School of Languages and Area Studies
Dr Brigitte Leucht
- Role Title: Senior Lecturer in German and European Studies
- Address: Park Building, King Henry 1 Street, Portsmouth PO1 2DZ
- Telephone: 023 9284 6144
- Email: firstname.lastname@example.org
- Department: School of Languages and Area Studies
- Faculty: Faculty of Humanities and Social Sciences
I have taught widely across European studies and history subjects at undergraduate and postgraduate levels in Austria (Vienna), Switzerland (IHEID, Geneva), Denmark (Copenhagen) and the UK (London School of Economics, University of Westminster, University of Oxford and Brunel University).
I have also held postdoctoral fellowships at the Department of Politics and International Relations at the University of Oxford and at the Saxo Institute at the University of Copenhagen.
I coordinate and teach on a range of under- and postgraduate units in German and European Studies.
I am also the personal tutor for undergraduate German Studies students and supervise a number of undergraduate dissertation students with varying topics (including, for example, the Blitzkrieg, Germany’s coming to terms with its National Socialist past and the impact of Polish migration on the UK labour market).
The focus of my research is European integration from a transnational, a transatlantic and a long-term perspective. I am interested in how the European Union and its institutional predecessors have changed contemporary Europe over time. An essential dimension of my research focuses on German history and politics.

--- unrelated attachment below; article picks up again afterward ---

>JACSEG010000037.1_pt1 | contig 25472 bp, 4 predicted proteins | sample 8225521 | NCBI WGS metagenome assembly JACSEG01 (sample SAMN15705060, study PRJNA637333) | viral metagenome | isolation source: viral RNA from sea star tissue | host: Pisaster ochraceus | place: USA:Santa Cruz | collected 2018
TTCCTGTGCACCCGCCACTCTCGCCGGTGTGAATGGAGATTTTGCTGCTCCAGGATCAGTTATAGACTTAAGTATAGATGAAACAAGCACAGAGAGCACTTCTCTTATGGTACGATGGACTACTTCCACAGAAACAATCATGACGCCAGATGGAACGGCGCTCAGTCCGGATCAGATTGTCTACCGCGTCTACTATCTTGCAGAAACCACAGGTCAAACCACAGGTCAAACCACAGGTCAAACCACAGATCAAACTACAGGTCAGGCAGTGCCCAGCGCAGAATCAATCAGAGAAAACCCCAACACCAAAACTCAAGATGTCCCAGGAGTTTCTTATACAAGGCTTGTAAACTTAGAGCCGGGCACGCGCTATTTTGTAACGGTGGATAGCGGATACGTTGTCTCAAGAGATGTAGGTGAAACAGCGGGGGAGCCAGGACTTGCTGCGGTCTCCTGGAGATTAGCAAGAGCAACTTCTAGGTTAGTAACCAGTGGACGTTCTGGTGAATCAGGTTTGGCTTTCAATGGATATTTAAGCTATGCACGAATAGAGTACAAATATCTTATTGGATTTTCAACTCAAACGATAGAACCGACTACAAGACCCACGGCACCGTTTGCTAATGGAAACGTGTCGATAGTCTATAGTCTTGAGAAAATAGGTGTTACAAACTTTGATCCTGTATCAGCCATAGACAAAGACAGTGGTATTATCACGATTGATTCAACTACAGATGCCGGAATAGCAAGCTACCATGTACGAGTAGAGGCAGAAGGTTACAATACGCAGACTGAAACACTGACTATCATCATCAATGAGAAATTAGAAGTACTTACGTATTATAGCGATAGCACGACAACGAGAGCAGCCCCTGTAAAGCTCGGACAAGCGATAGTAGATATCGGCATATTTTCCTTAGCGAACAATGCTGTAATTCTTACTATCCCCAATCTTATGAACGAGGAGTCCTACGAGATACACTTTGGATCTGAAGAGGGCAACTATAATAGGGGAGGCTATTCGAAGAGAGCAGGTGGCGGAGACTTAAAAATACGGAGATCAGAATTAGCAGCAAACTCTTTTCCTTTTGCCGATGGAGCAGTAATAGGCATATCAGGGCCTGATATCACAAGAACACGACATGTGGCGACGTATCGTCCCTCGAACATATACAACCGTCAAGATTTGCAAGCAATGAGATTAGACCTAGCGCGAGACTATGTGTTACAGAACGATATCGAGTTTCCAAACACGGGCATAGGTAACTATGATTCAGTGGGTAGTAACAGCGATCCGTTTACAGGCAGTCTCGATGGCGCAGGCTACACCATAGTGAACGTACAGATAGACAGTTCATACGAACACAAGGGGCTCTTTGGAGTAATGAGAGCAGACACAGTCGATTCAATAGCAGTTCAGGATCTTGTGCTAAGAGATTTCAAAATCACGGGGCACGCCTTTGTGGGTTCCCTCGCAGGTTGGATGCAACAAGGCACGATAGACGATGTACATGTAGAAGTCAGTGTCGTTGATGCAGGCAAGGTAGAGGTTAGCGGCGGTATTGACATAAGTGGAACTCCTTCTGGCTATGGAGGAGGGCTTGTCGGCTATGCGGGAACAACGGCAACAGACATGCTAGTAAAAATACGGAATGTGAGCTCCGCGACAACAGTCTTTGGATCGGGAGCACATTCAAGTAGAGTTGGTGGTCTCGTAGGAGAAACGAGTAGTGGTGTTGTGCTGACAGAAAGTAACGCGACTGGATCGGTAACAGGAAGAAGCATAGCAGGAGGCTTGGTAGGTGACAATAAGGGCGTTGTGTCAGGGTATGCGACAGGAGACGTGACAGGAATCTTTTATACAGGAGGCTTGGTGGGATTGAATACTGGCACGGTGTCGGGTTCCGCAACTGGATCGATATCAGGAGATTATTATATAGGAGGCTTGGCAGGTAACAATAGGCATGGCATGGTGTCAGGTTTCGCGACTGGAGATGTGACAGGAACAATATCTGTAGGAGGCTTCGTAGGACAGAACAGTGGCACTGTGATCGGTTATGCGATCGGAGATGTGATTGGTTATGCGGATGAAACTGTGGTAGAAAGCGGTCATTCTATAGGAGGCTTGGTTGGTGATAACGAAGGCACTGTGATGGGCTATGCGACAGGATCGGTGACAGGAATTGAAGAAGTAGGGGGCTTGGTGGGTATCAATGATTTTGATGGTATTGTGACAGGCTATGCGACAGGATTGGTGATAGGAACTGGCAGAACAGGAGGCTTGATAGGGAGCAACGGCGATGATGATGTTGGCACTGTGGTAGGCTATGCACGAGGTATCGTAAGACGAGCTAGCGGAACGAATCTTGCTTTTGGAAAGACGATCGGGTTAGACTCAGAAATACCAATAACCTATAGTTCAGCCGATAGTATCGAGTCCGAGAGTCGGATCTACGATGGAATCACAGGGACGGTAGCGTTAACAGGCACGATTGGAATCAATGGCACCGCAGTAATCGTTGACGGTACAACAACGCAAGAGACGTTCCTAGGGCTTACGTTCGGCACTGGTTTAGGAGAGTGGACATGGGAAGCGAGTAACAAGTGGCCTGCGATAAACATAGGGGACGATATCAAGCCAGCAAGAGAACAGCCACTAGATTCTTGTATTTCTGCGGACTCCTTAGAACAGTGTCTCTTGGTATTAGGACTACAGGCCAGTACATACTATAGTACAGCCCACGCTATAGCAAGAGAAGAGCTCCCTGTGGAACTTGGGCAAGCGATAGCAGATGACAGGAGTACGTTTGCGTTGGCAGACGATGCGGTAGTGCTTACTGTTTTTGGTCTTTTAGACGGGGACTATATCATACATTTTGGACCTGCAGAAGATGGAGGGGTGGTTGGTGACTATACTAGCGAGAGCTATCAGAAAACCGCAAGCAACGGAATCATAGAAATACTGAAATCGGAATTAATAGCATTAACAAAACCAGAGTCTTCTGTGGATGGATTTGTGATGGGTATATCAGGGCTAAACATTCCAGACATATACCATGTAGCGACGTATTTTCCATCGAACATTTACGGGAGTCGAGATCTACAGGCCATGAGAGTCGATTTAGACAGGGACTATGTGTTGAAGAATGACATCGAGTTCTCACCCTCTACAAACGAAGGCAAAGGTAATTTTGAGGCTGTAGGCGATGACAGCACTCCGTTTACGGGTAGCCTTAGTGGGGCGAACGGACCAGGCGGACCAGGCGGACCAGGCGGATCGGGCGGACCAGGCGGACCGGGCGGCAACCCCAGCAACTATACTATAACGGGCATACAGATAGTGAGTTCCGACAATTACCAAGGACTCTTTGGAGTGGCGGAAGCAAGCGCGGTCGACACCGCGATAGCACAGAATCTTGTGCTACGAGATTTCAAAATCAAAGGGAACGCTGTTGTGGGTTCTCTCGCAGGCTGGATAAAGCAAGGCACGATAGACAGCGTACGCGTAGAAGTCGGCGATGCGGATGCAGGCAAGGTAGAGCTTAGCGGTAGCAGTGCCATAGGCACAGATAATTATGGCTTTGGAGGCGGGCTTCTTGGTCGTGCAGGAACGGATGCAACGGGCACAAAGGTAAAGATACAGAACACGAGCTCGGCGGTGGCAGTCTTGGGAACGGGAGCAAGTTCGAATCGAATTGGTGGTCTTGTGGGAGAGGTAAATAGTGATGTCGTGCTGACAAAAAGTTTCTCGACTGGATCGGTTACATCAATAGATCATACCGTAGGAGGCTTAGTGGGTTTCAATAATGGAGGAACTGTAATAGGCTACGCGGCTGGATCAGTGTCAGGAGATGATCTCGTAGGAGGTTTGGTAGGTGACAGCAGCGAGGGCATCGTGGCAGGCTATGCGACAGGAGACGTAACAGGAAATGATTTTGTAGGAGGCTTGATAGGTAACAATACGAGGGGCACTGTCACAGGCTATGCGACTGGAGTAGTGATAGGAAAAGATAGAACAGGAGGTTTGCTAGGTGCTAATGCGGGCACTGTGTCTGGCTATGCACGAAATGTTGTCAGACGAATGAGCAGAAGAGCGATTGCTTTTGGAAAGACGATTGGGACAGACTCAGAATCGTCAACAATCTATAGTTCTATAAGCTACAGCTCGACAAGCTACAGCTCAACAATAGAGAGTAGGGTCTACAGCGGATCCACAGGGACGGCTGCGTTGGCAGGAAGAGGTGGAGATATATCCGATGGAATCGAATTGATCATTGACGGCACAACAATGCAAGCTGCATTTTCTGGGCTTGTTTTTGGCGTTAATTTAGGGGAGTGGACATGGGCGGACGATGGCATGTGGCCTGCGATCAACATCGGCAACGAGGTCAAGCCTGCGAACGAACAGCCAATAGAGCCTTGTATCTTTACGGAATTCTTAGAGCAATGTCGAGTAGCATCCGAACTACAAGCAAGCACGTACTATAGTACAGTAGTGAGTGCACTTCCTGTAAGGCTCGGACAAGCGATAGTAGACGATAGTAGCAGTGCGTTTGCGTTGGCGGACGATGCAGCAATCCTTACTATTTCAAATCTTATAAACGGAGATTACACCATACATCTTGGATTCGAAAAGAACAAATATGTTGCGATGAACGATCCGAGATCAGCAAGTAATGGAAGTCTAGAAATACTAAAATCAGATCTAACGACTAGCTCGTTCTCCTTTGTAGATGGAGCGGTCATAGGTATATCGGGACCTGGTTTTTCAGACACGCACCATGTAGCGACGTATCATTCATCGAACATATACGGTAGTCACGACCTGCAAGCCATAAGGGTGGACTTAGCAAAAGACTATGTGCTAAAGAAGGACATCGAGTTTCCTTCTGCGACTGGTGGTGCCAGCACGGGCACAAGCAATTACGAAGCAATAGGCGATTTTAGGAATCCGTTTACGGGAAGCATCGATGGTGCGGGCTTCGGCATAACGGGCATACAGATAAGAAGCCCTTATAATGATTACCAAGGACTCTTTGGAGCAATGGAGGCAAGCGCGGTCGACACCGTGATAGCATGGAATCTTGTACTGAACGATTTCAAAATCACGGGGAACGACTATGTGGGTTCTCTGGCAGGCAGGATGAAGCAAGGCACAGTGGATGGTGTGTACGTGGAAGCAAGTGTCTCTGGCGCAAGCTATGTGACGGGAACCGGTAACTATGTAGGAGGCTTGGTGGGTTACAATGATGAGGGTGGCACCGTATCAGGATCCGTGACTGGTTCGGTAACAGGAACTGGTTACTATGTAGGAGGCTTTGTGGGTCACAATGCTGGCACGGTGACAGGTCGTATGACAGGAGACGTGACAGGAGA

I am currently working on a number of projects, all of which feature and interdisciplinary approach and multi-lateral archival research.
- First I am completing the monograph The Transatlantic Origins of European Competition Policy, which explores how and why the traditionally protectionist economies of Western Europe embraced market liberalization by agreeing on common competition rules, first in 1951 in the Treaty establishing the European Coal and Steel Community.
- Second, I am investigating the role of European case law in the launch of the single market program of 1986. This research is part of the collaborative research project “Towards a New History of European Public Law” at the University of Copenhagen.
- It has moreover resulted, third, in a project proposing that the success of the European Community’s single market program can only be understood by exploring its societal dimension. This project is part of the Faculty research project “Transnational Civil Society”.
- Finally, I am putting my years of experience in researching and teaching European integration history to use by co-authoring with Katja Seidel (University of Westminster) the textbook The History of the European Union: Reinventing Europe, 1945-2015 (under contract at Bloomsbury).